Each week, staff at Carolina Journal looks back at the week in N.C. politics and chooses several interesting, relevant stories you may have missed.

Fearful electorate: A majority of respondents to the latest Elon University Poll are concerned about violence after the election. Of the 1,259 N.C. voters, 74% are worried to some degree about post-election violence. While 36% of those respondents are somewhat concerned, 38% are very concerned. Only 17% are somewhat worried. Eight percent aren’t at all worried. Despite the overwhelming fears of post-election unrest, 68% of respondents said they were extremely satisfied with their voting experience this year, and 22% were somewhat satisfied. The poll was in the field Oct. 22 to Oct. 24. The margin of error is plus or minus 3%.

H.B. 2, part deux? Remember House Bill 2, the infamous “bathroom bill”? The deal Gov. Roy Cooper and the General Assembly worked out in 2017 delayed new local antidiscrimination ordinances. But only until Dec. 1, 2020. Nick Ochsner at WBTV in Charlotte finds a number of cities are working with Equality NC, an LGBTQ advocacy group, to impose their versions of the Charlotte “bathroom ordinance” as soon as the moratorium ends. Moreover, the N.C. Metro Mayors Coalition on the sly is helping cities including Charlotte, Durham, Chapel Hill, and Carrboro coordinate their efforts. Read Oschner’s reporting here

Eviction moratorium: Families struggling to pay rent have a little less to worry about after Gov. Roy Cooper signed an order strengthening eviction protections. The governor signed the order Oct. 28, which clarifies the Center for Disease Control’s eviction moratorium applies to all N.C. residents who meet the CDC’s criteria. The order ensures recipients of the N.C. Housing Opportunities and Prevention of Evictions program are still able to access the renter protections despite what happens to the CDC’s order in court. Under the NC HOPE initiative, landlords are paid to keep families in their homes. “The result during this global pandemic will be more North Carolinians staying in their homes, more landlords getting paid rent, and fewer utility companies shutting off power,” Cooper said. The pandemic and the governor’s shutdowns have cost North Carolina 300,000 jobs since February. North Carolina’s economic recovery lags behind its neighbors. The state’s unemployment rate was 7.3% in September, compared to 5.1% in South Carolina and 6.2% in Virginia. 

School choice report: Expanding school choice would lead to better educational value, a new report from the Council of Economic Advisers says. The Council of Economic Advisers advises the president on economic policy. School choice fosters competition and pressures all schools to provide a high-quality education, so even students who aren’t in a school choice program reap the benefits, the report reads. The agency recommends scaling up school choice programs to maximize benefits to all students and to listen to parents’ expertise on what’s best for their children.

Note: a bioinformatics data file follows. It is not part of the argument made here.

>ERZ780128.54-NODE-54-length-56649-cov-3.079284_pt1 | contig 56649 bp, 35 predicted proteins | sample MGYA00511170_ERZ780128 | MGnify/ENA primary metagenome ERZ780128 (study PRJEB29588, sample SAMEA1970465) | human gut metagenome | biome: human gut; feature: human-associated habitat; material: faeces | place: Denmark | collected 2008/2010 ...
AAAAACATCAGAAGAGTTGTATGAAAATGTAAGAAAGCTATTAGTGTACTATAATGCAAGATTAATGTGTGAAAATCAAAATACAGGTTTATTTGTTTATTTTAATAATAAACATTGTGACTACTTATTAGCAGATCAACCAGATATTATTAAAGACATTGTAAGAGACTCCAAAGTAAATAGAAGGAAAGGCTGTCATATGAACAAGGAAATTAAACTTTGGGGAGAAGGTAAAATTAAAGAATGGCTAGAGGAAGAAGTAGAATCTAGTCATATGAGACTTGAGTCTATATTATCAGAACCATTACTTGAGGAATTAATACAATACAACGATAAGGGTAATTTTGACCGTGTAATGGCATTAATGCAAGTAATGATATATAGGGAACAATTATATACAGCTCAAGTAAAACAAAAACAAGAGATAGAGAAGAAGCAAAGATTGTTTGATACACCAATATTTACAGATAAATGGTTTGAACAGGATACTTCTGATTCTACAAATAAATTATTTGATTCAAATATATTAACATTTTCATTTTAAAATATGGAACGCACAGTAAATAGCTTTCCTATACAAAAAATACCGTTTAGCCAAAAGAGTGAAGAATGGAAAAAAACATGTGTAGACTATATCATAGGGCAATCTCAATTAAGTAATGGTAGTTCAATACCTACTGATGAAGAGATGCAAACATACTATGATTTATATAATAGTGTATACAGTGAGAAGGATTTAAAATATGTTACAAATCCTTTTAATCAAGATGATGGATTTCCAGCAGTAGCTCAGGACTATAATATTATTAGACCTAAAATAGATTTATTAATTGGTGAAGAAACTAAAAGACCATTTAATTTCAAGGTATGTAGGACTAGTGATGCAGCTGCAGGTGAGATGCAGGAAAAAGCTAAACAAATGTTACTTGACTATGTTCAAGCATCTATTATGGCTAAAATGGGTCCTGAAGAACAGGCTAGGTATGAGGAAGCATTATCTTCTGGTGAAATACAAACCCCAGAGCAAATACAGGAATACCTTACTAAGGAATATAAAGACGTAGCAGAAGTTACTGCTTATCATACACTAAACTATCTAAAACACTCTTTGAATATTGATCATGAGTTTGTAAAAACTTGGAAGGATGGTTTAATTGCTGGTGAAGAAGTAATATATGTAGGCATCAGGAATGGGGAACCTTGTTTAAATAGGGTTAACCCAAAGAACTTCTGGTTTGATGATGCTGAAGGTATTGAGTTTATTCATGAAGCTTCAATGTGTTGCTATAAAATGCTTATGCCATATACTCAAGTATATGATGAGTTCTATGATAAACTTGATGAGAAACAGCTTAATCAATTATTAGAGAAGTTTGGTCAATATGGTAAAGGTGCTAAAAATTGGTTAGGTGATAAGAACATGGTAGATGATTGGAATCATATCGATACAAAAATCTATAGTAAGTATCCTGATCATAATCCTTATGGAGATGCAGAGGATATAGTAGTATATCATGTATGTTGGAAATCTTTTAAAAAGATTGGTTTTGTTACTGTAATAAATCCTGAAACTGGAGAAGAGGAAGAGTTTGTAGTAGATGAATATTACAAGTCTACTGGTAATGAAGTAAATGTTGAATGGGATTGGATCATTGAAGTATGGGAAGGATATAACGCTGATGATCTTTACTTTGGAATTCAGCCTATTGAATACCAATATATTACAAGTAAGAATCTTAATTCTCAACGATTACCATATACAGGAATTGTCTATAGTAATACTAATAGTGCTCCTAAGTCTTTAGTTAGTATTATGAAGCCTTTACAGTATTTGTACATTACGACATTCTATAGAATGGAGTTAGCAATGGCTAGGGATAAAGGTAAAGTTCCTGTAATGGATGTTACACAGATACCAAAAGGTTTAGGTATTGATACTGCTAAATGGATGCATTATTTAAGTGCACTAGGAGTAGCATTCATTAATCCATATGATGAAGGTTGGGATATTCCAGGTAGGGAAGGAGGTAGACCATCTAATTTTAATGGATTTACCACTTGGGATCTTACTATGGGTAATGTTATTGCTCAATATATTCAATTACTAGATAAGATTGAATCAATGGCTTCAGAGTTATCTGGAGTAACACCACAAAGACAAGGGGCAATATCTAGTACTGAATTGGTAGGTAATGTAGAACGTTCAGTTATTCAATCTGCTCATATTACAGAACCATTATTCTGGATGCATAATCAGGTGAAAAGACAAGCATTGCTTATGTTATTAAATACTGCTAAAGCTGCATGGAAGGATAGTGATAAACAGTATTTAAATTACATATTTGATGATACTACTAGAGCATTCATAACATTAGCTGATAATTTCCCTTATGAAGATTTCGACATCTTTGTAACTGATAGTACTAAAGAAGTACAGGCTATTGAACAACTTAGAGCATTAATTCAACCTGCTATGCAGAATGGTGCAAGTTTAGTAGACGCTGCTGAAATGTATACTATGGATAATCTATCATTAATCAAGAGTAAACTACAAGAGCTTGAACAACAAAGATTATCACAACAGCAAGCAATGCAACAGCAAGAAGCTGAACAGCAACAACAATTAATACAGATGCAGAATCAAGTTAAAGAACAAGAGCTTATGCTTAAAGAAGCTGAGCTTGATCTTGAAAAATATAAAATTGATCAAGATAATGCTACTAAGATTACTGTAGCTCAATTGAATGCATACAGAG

Road construction: State Treasurer Dale Folwell got $700 million in Build N.C. bonds out the door. He sold the bonds to a syndicate led by Bank of America Securities Inc. for an interest rate of about 1.54%. The sale will give the Department of Transportation another cash transfusion. The department faced cash woes and legislative criticism after it overspent $742 million in fiscal 2018-19, according to an audit report. Folwell praised the low interest rate, saying “when we’re able to finance debt at such incredible rates it’s the taxpayer that wins, because it will keep their taxes down while allowing more money to be available for schools, roads and other critical needs in the state.”

Medical bills: Patients will eventually be able to shop the prices for common surgeries. The Trump administration finalized a rule to help patients know what they’ll pay for common tests, drugs, and procedures before they get hit with the bill.  The rule will force insurers to publish their negotiated rates with hospitals and doctors. That information is critical. Hospitals charge wildly different amounts for the same procedures. North Carolina’s hospitals reaped an average 273% more than Medicare — but that number conceals wide differences. A hospital in Chapel Hill charges only 229% more than Medicare, but Vidant’s hospital raked in 455% more than Medicare in Tarboro, a town of 10,844 people. Patients aren’t getting more bang for their buck. The same study found no clear link between prices and patient safety in 2018. The federal rule is set to be phased in over the next four years. But price transparency faces pushback from the medical industry. A similar rule from the Trump administration is tangled in lawsuits. It is uncertain whether it will survive the election. 

Late tropical storm: Zeta rocked North Carolina, with more than 400,000 people losing power across the state. Western North Carolina was hardest hit by heavy winds and rainfall. Strong winds canceled a Trump rally Thursday in Fayetteville. The storm pushed some schools to cancel classes or move to remote learning. Multiple counties are under storm surge warnings and hurricane warnings. Zeta hit the coast of Louisiana as a Category 2 hurricane. It’s now a post-tropical storm. At least six people have died across the South.